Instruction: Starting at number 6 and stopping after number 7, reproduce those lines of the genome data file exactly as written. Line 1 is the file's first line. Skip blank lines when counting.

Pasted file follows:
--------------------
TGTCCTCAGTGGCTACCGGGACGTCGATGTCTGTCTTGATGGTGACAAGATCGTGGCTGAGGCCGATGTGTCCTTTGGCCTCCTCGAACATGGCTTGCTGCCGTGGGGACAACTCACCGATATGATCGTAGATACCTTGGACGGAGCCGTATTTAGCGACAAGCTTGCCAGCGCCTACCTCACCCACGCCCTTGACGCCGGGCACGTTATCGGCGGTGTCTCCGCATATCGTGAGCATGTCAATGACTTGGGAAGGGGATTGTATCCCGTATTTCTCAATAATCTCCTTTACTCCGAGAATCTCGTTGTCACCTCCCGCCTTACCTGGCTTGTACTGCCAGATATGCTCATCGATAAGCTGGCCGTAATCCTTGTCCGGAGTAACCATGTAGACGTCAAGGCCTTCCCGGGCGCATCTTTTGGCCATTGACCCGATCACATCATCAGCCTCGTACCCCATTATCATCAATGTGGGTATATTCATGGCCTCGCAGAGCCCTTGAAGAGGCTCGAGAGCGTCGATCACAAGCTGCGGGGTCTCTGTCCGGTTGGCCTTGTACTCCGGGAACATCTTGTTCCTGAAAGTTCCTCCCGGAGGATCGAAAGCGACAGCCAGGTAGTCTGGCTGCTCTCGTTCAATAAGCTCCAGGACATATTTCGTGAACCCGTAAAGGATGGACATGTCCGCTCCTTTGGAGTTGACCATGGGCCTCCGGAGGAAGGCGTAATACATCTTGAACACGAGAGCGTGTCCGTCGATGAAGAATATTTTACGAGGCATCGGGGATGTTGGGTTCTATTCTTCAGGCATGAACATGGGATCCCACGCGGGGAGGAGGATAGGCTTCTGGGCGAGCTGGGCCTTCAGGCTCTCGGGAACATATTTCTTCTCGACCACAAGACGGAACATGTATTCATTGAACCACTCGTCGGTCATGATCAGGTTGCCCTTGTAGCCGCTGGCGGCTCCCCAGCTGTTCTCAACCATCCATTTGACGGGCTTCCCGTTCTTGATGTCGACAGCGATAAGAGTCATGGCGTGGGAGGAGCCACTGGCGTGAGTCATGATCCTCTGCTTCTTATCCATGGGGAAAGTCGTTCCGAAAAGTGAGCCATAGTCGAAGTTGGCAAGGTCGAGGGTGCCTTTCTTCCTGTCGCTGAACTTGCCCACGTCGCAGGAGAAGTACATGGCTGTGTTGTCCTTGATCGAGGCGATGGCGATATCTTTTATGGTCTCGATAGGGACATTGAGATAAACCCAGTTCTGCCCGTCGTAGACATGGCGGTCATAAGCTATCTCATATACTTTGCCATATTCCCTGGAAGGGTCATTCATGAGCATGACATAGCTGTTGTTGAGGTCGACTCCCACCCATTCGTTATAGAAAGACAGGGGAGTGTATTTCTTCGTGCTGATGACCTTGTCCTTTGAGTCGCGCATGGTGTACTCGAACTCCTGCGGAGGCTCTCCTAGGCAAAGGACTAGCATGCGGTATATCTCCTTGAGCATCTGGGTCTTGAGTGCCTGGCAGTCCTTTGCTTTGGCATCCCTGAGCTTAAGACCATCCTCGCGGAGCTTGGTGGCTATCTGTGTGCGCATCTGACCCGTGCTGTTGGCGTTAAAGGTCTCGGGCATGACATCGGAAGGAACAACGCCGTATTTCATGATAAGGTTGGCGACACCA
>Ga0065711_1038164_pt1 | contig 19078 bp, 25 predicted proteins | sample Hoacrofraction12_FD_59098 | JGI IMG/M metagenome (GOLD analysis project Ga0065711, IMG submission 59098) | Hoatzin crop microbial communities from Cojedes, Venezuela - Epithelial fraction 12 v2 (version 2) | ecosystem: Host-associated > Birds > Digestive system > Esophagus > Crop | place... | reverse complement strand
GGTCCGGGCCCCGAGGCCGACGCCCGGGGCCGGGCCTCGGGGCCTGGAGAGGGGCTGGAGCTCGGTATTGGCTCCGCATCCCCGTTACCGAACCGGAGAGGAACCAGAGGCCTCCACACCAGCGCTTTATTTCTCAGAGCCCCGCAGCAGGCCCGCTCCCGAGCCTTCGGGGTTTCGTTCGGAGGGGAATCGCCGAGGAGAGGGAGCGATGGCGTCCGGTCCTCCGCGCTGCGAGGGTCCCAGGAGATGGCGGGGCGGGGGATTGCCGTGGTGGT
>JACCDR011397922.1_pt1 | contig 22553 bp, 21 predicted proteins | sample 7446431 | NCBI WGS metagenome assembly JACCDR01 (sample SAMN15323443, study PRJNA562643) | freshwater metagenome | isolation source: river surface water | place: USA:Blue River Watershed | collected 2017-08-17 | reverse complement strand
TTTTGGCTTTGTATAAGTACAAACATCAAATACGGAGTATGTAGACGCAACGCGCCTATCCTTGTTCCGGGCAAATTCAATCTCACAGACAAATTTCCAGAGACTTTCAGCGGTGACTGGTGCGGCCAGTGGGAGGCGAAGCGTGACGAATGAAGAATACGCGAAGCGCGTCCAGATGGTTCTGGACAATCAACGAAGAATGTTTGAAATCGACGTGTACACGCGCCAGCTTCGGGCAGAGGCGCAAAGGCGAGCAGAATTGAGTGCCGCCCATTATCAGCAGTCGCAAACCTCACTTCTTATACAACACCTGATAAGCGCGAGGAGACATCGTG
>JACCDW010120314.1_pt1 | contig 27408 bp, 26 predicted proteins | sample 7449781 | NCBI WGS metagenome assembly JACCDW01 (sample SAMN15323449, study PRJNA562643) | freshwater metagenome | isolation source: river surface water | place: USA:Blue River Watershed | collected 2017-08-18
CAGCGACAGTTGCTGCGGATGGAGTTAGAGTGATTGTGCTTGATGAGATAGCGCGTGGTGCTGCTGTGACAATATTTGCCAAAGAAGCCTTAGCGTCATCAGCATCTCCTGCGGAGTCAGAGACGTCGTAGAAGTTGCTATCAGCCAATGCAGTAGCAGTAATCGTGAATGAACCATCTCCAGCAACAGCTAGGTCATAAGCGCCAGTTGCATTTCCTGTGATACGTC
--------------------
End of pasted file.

>JACCDW010120314.1_pt1 | contig 27408 bp, 26 predicted proteins | sample 7449781 | NCBI WGS metagenome assembly JACCDW01 (sample SAMN15323449, study PRJNA562643) | freshwater metagenome | isolation source: river surface water | place: USA:Blue River Watershed | collected 2017-08-18
CAGCGACAGTTGCTGCGGATGGAGTTAGAGTGATTGTGCTTGATGAGATAGCGCGTGGTGCTGCTGTGACAATATTTGCCAAAGAAGCCTTAGCGTCATCAGCATCTCCTGCGGAGTCAGAGACGTCGTAGAAGTTGCTATCAGCCAATGCAGTAGCAGTAATCGTGAATGAACCATCTCCAGCAACAGCTAGGTCATAAGCGCCAGTTGCATTTCCTGTGATACGTC